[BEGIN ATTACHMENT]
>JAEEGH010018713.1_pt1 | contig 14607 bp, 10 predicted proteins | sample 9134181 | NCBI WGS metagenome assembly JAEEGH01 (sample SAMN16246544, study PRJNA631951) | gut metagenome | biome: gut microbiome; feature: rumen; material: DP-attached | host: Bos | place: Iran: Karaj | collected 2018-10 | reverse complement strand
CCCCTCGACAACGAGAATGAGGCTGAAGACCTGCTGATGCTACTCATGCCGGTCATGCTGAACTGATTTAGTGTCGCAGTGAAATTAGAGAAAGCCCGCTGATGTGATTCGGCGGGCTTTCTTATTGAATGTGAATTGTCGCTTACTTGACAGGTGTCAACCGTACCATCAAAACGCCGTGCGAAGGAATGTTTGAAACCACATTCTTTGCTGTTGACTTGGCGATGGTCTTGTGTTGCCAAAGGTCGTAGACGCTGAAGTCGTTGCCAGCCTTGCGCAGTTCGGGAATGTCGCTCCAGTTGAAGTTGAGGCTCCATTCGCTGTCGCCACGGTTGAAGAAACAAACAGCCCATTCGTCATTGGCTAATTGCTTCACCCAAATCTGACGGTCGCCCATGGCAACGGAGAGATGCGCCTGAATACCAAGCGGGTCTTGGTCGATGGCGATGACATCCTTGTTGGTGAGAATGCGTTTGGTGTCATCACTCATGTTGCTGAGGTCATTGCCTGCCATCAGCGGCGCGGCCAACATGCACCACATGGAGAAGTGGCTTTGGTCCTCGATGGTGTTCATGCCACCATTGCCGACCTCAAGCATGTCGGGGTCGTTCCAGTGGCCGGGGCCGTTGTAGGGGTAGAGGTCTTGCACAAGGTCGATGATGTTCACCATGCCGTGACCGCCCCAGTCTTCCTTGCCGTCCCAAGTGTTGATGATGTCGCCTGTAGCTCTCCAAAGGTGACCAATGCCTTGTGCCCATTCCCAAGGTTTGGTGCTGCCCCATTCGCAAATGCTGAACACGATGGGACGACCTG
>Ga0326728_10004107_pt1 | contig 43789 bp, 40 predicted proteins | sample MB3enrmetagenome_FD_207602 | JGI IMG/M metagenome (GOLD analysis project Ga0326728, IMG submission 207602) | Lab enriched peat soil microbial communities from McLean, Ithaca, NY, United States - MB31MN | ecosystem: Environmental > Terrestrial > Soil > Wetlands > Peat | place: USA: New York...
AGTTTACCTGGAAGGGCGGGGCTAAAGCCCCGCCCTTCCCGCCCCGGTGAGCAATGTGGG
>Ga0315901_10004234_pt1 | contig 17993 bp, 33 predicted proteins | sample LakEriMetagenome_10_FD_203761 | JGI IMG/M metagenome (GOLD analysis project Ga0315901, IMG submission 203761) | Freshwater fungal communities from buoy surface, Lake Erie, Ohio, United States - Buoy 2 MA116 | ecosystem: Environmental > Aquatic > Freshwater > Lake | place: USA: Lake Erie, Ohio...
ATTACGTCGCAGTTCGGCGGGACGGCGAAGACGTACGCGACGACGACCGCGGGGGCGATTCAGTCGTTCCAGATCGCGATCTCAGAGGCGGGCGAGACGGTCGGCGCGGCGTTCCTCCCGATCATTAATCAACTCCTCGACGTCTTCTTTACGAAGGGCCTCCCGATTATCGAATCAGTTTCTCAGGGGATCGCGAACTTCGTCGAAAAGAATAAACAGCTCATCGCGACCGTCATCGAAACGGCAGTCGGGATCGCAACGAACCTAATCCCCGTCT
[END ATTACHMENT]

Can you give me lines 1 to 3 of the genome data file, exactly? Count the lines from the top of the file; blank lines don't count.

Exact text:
>JAEEGH010018713.1_pt1 | contig 14607 bp, 10 predicted proteins | sample 9134181 | NCBI WGS metagenome assembly JAEEGH01 (sample SAMN16246544, study PRJNA631951) | gut metagenome | biome: gut microbiome; feature: rumen; material: DP-attached | host: Bos | place: Iran: Karaj | collected 2018-10 | reverse complement strand
CCCCTCGACAACGAGAATGAGGCTGAAGACCTGCTGATGCTACTCATGCCGGTCATGCTGAACTGATTTAGTGTCGCAGTGAAATTAGAGAAAGCCCGCTGATGTGATTCGGCGGGCTTTCTTATTGAATGTGAATTGTCGCTTACTTGACAGGTGTCAACCGTACCATCAAAACGCCGTGCGAAGGAATGTTTGAAACCACATTCTTTGCTGTTGACTTGGCGATGGTCTTGTGTTGCCAAAGGTCGTAGACGCTGAAGTCGTTGCCAGCCTTGCGCAGTTCGGGAATGTCGCTCCAGTTGAAGTTGAGGCTCCATTCGCTGTCGCCACGGTTGAAGAAACAAACAGCCCATTCGTCATTGGCTAATTGCTTCACCCAAATCTGACGGTCGCCCATGGCAACGGAGAGATGCGCCTGAATACCAAGCGGGTCTTGGTCGATGGCGATGACATCCTTGTTGGTGAGAATGCGTTTGGTGTCATCACTCATGTTGCTGAGGTCATTGCCTGCCATCAGCGGCGCGGCCAACATGCACCACATGGAGAAGTGGCTTTGGTCCTCGATGGTGTTCATGCCACCATTGCCGACCTCAAGCATGTCGGGGTCGTTCCAGTGGCCGGGGCCGTTGTAGGGGTAGAGGTCTTGCACAAGGTCGATGATGTTCACCATGCCGTGACCGCCCCAGTCTTCCTTGCCGTCCCAAGTGTTGATGATGTCGCCTGTAGCTCTCCAAAGGTGACCAATGCCTTGTGCCCATTCCCAAGGTTTGGTGCTGCCCCATTCGCAAATGCTGAACACGATGGGACGACCTG
>Ga0326728_10004107_pt1 | contig 43789 bp, 40 predicted proteins | sample MB3enrmetagenome_FD_207602 | JGI IMG/M metagenome (GOLD analysis project Ga0326728, IMG submission 207602) | Lab enriched peat soil microbial communities from McLean, Ithaca, NY, United States - MB31MN | ecosystem: Environmental > Terrestrial > Soil > Wetlands > Peat | place: USA: New York...